Abu Dhabi Investment Company, Korea Development Bank (KDB) and the Korea Trade Promotion Agency (KOTRA) signed a cooperation deal on Friday to help increase investment flows between South Korea and the Middle East andNorth Africa region.
The agreement lays the groundwork for cooperation in many areas, including cross-border mergers and acquisitions, and private equity, infrastructure and portfolio equity investment. It was sealed during a visit to Seoul by a trade delegation from the United Arab Emirates, led by His Excellency Nasser Ahmad Khalifa Al Suwaidi, chairman of Abu Dhabi's Department of Economic Development and vice chairman of Abu Dhabi Investment Company.
"Investment funds in the Middle East are diversifying to include direct investments in Asia and Korea in particular," said Cho Hwan Eik, president of KOTRA. "Through this MOU, we expect investment flows between Korea and Abu Dhabi to increase significantly."
South Korea is one of the most active countries in Asia in attracting foreign investment. The South Korean government hopes to boost foreign direct investment by 7 percent this year to $12.5 billion, with special Free Economic Zones at the forefront of its strategy.
Meanwhile, the Middle East and North Africa (MENA) region is on a drive to build new infrastructure to support its fast diversifying economies, with at least $410 billion worth of investment planned in the next decade, according to independent research commissioned by Abu Dhabi Investment Company. "This is an important step, which should lead to some exciting investment opportunities both in South Korea and the MENA region," said Nazem Fawwaz Al Kudsi, chief executive of Abu Dhabi Investment Company. "The Middle East should not just be regarded as a source of capital but also as an investment destination," al Kudsi added.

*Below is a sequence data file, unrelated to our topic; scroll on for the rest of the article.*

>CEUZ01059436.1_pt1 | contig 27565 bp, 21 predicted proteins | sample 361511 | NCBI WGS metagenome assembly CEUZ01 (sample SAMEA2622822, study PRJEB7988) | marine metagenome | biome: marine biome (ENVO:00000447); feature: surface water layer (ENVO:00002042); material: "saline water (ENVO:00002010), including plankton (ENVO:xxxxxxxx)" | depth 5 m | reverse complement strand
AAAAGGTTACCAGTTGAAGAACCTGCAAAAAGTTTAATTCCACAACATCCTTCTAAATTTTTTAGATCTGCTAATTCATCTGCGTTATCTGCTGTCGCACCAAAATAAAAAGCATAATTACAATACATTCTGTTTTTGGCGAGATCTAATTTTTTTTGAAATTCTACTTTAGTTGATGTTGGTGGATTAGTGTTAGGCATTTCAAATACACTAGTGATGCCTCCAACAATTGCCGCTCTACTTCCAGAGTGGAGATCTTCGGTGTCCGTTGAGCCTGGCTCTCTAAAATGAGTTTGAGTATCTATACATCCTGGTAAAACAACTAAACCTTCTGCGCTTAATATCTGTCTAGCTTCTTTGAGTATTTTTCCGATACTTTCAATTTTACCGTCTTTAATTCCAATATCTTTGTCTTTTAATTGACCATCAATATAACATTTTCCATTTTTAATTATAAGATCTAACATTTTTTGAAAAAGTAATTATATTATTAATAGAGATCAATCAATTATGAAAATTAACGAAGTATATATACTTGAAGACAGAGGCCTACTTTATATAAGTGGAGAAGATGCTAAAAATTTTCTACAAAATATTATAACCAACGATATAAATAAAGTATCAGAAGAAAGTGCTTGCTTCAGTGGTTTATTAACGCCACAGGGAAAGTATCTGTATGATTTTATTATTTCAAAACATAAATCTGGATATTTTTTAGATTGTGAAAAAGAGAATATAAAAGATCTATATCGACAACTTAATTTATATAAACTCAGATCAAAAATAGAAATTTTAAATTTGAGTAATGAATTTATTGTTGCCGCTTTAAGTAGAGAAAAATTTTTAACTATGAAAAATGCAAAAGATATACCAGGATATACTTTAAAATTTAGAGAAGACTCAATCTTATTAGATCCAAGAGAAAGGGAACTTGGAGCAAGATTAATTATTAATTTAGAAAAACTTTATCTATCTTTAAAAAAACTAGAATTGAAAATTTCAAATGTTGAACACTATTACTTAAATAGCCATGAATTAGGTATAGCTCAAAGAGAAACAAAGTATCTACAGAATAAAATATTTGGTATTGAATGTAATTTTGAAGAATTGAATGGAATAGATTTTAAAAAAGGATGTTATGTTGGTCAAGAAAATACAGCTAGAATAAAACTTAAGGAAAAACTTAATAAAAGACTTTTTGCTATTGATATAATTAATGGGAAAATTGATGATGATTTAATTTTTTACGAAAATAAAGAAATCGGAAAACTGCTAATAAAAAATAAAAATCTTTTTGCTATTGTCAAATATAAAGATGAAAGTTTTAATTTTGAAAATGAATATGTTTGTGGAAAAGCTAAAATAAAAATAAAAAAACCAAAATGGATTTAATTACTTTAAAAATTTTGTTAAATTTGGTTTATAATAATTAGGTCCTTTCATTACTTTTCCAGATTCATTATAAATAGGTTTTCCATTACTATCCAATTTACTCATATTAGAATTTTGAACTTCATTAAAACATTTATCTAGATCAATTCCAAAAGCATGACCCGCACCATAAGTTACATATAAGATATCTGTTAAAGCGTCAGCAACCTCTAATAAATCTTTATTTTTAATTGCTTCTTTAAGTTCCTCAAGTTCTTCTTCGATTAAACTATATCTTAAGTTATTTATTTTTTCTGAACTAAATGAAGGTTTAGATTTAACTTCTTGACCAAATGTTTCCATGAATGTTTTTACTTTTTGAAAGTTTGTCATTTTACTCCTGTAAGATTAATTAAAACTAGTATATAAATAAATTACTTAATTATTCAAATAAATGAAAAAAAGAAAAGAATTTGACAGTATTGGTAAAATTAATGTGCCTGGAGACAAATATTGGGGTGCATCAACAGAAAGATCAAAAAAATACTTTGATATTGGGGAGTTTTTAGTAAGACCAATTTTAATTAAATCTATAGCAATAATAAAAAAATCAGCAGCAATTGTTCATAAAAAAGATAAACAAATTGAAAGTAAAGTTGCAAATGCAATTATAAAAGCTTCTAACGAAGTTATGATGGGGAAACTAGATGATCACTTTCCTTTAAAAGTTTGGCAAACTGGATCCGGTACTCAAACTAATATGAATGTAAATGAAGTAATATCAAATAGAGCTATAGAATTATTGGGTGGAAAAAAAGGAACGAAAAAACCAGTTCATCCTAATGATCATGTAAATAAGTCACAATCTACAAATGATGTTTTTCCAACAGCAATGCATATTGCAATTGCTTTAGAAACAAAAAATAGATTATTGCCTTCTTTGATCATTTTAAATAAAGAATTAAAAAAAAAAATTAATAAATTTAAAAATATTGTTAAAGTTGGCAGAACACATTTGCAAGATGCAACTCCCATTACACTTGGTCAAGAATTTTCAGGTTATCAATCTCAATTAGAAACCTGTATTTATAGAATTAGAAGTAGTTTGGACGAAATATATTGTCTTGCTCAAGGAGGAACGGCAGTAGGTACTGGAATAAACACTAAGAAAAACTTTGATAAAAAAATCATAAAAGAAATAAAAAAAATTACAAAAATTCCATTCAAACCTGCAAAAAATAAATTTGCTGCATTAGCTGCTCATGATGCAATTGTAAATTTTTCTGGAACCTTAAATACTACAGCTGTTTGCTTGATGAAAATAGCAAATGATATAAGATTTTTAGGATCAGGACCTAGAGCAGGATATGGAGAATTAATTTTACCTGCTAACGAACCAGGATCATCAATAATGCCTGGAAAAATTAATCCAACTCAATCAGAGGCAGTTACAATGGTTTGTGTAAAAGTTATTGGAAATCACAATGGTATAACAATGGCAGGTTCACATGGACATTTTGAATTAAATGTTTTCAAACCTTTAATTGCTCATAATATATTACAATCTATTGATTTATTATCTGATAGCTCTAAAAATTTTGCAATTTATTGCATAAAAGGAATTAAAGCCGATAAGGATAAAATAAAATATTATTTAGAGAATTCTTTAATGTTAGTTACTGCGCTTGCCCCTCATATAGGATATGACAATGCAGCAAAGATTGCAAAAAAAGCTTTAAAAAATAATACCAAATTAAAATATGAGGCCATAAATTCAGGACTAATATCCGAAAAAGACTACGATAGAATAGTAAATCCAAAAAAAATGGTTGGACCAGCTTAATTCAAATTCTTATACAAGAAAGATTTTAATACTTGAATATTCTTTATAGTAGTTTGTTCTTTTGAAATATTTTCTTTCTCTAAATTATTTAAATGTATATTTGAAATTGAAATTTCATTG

Although many MENA region governments are spending revenues from oil and gas on new road, ports and power projects, they are also keen for private investors to bring their expertise.
Abu Dhabi Investment Company also expects private equity and M&A opportunities, as family-run companies reshuffle their assets and look for new investment partners. For South Korea, 2008 was a banner year for foreign direct investment with US$11.71 billion in notifications. Key to the government's strategy is promoting Korean assets to global investors to take advantage of the devaluation of the won against the U.S. dollar, Canadian dollar, and the Japanese yen.
Korea's Free Economic Zones, now numbering six, offer a generous array of incentives, and are a central plank in the country's drive to attract investment.
Abu Dhabi Investment Company, created in 1977 to invest on behalf of the Abu Dhabi government, is now also offering global institutional investors funds focused on the Middle East and North Africa (MENA) and investment banking services.